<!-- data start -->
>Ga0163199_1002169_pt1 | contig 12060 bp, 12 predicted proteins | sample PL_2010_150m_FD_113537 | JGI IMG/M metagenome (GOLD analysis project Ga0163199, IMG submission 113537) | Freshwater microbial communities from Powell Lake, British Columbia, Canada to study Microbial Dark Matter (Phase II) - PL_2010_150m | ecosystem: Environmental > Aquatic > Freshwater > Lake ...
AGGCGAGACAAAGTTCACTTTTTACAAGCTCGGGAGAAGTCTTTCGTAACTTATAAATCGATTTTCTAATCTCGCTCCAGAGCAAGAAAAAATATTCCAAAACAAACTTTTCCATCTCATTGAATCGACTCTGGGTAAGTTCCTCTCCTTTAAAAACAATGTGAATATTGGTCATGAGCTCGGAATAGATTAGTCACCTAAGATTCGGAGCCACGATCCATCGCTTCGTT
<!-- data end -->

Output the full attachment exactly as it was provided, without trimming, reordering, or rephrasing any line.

>Ga0163199_1002169_pt1 | contig 12060 bp, 12 predicted proteins | sample PL_2010_150m_FD_113537 | JGI IMG/M metagenome (GOLD analysis project Ga0163199, IMG submission 113537) | Freshwater microbial communities from Powell Lake, British Columbia, Canada to study Microbial Dark Matter (Phase II) - PL_2010_150m | ecosystem: Environmental > Aquatic > Freshwater > Lake ...
AGGCGAGACAAAGTTCACTTTTTACAAGCTCGGGAGAAGTCTTTCGTAACTTATAAATCGATTTTCTAATCTCGCTCCAGAGCAAGAAAAAATATTCCAAAACAAACTTTTCCATCTCATTGAATCGACTCTGGGTAAGTTCCTCTCCTTTAAAAACAATGTGAATATTGGTCATGAGCTCGGAATAGATTAGTCACCTAAGATTCGGAGCCACGATCCATCGCTTCGTT